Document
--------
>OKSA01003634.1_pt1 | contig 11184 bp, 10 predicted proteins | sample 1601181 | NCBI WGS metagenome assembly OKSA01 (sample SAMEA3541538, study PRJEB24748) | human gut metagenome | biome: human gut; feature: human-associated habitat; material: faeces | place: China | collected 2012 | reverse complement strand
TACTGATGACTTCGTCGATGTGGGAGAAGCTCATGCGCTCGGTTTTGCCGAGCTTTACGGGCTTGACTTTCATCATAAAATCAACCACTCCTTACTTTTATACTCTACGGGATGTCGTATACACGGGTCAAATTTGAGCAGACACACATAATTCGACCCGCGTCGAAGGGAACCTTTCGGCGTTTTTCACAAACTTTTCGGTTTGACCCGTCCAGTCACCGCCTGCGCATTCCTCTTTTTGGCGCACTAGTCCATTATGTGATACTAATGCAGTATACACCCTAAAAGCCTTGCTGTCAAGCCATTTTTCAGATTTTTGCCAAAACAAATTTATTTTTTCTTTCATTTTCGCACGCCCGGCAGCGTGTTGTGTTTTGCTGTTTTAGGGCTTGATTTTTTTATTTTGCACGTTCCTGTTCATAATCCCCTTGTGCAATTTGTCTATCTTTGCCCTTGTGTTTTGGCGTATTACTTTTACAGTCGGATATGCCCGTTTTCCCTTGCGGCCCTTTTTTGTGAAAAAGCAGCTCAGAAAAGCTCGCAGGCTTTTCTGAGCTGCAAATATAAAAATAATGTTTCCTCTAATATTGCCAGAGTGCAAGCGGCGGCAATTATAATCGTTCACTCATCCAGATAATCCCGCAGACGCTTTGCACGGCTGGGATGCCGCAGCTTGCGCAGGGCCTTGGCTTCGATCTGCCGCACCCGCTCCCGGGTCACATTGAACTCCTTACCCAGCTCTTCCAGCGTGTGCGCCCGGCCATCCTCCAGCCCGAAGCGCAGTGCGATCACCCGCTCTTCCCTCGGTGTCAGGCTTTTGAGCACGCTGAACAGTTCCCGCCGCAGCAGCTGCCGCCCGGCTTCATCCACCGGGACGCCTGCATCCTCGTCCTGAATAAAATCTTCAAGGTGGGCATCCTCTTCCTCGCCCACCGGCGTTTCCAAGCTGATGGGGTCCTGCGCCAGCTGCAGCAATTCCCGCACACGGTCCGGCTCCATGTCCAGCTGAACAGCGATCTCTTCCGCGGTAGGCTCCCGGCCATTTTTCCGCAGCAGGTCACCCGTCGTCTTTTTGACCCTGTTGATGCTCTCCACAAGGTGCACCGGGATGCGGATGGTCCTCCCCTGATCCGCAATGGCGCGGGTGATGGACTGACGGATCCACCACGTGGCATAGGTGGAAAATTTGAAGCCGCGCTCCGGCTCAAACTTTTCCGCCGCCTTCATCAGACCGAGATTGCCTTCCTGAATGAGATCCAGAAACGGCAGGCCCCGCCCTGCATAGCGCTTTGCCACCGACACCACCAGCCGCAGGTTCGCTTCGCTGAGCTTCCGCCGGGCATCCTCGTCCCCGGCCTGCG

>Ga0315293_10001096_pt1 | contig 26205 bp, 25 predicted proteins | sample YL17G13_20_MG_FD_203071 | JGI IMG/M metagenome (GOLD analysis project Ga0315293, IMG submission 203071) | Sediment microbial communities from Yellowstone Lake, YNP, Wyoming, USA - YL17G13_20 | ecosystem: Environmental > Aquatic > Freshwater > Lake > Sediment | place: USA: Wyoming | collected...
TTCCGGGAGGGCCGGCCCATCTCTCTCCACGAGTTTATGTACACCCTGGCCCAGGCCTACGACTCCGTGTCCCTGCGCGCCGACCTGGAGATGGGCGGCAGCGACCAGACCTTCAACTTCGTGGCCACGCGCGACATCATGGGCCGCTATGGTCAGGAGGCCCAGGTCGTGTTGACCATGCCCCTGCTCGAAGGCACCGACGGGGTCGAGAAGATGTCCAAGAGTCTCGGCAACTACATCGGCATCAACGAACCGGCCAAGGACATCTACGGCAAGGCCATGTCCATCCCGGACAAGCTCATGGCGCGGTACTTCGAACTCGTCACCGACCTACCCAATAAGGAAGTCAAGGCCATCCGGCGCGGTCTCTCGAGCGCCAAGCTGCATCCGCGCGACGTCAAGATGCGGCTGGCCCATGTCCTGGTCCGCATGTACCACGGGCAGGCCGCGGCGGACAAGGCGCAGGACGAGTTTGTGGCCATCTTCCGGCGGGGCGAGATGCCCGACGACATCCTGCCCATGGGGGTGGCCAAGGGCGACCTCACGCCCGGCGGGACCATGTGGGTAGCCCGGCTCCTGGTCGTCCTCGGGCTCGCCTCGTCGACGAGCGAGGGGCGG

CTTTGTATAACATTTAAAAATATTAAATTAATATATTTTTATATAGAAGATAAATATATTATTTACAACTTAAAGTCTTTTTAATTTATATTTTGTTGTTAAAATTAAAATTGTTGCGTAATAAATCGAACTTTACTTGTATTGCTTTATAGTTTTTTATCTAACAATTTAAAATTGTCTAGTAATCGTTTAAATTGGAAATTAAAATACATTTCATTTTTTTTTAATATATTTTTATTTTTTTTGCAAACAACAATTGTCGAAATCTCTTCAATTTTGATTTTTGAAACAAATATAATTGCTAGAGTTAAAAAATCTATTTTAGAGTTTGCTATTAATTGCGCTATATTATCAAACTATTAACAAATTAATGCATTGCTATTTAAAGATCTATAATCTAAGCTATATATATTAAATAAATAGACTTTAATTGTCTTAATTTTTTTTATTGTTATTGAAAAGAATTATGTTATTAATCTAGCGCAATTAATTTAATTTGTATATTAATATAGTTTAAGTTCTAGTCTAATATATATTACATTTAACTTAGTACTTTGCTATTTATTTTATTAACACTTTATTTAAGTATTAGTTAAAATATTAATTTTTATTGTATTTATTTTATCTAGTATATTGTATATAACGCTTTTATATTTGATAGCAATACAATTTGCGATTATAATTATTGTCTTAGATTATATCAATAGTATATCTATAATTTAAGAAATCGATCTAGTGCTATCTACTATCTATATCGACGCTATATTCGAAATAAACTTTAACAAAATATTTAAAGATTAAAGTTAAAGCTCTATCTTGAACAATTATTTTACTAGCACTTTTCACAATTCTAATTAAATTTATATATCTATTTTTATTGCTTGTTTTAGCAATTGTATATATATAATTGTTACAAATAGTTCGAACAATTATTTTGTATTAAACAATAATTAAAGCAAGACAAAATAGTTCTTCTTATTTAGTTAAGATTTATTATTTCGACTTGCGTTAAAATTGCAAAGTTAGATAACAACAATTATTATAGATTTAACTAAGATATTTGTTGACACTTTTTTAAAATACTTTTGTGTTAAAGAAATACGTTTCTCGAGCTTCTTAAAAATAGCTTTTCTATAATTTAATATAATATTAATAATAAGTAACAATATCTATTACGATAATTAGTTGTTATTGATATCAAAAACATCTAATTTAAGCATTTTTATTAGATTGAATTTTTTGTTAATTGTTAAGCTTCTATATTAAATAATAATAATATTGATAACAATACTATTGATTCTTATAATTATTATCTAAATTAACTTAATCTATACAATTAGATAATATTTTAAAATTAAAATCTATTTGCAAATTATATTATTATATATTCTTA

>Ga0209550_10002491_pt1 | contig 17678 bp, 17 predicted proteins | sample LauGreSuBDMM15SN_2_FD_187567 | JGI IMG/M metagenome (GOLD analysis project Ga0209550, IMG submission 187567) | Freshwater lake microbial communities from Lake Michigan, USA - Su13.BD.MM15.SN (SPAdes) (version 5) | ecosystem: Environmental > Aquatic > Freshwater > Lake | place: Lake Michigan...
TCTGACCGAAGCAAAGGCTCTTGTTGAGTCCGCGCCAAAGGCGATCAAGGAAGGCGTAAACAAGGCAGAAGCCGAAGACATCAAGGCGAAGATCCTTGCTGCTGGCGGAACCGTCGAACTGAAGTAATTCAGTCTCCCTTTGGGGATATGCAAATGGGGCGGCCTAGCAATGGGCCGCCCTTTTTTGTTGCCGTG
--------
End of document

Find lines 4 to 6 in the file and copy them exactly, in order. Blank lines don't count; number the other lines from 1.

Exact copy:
TTCCGGGAGGGCCGGCCCATCTCTCTCCACGAGTTTATGTACACCCTGGCCCAGGCCTACGACTCCGTGTCCCTGCGCGCCGACCTGGAGATGGGCGGCAGCGACCAGACCTTCAACTTCGTGGCCACGCGCGACATCATGGGCCGCTATGGTCAGGAGGCCCAGGTCGTGTTGACCATGCCCCTGCTCGAAGGCACCGACGGGGTCGAGAAGATGTCCAAGAGTCTCGGCAACTACATCGGCATCAACGAACCGGCCAAGGACATCTACGGCAAGGCCATGTCCATCCCGGACAAGCTCATGGCGCGGTACTTCGAACTCGTCACCGACCTACCCAATAAGGAAGTCAAGGCCATCCGGCGCGGTCTCTCGAGCGCCAAGCTGCATCCGCGCGACGTCAAGATGCGGCTGGCCCATGTCCTGGTCCGCATGTACCACGGGCAGGCCGCGGCGGACAAGGCGCAGGACGAGTTTGTGGCCATCTTCCGGCGGGGCGAGATGCCCGACGACATCCTGCCCATGGGGGTGGCCAAGGGCGACCTCACGCCCGGCGGGACCATGTGGGTAGCCCGGCTCCTGGTCGTCCTCGGGCTCGCCTCGTCGACGAGCGAGGGGCGG

CTTTGTATAACATTTAAAAATATTAAATTAATATATTTTTATATAGAAGATAAATATATTATTTACAACTTAAAGTCTTTTTAATTTATATTTTGTTGTTAAAATTAAAATTGTTGCGTAATAAATCGAACTTTACTTGTATTGCTTTATAGTTTTTTATCTAACAATTTAAAATTGTCTAGTAATCGTTTAAATTGGAAATTAAAATACATTTCATTTTTTTTTAATATATTTTTATTTTTTTTGCAAACAACAATTGTCGAAATCTCTTCAATTTTGATTTTTGAAACAAATATAATTGCTAGAGTTAAAAAATCTATTTTAGAGTTTGCTATTAATTGCGCTATATTATCAAACTATTAACAAATTAATGCATTGCTATTTAAAGATCTATAATCTAAGCTATATATATTAAATAAATAGACTTTAATTGTCTTAATTTTTTTTATTGTTATTGAAAAGAATTATGTTATTAATCTAGCGCAATTAATTTAATTTGTATATTAATATAGTTTAAGTTCTAGTCTAATATATATTACATTTAACTTAGTACTTTGCTATTTATTTTATTAACACTTTATTTAAGTATTAGTTAAAATATTAATTTTTATTGTATTTATTTTATCTAGTATATTGTATATAACGCTTTTATATTTGATAGCAATACAATTTGCGATTATAATTATTGTCTTAGATTATATCAATAGTATATCTATAATTTAAGAAATCGATCTAGTGCTATCTACTATCTATATCGACGCTATATTCGAAATAAACTTTAACAAAATATTTAAAGATTAAAGTTAAAGCTCTATCTTGAACAATTATTTTACTAGCACTTTTCACAATTCTAATTAAATTTATATATCTATTTTTATTGCTTGTTTTAGCAATTGTATATATATAATTGTTACAAATAGTTCGAACAATTATTTTGTATTAAACAATAATTAAAGCAAGACAAAATAGTTCTTCTTATTTAGTTAAGATTTATTATTTCGACTTGCGTTAAAATTGCAAAGTTAGATAACAACAATTATTATAGATTTAACTAAGATATTTGTTGACACTTTTTTAAAATACTTTTGTGTTAAAGAAATACGTTTCTCGAGCTTCTTAAAAATAGCTTTTCTATAATTTAATATAATATTAATAATAAGTAACAATATCTATTACGATAATTAGTTGTTATTGATATCAAAAACATCTAATTTAAGCATTTTTATTAGATTGAATTTTTTGTTAATTGTTAAGCTTCTATATTAAATAATAATAATATTGATAACAATACTATTGATTCTTATAATTATTATCTAAATTAACTTAATCTATACAATTAGATAATATTTTAAAATTAAAATCTATTTGCAAATTATATTATTATATATTCTTA

>Ga0209550_10002491_pt1 | contig 17678 bp, 17 predicted proteins | sample LauGreSuBDMM15SN_2_FD_187567 | JGI IMG/M metagenome (GOLD analysis project Ga0209550, IMG submission 187567) | Freshwater lake microbial communities from Lake Michigan, USA - Su13.BD.MM15.SN (SPAdes) (version 5) | ecosystem: Environmental > Aquatic > Freshwater > Lake | place: Lake Michigan...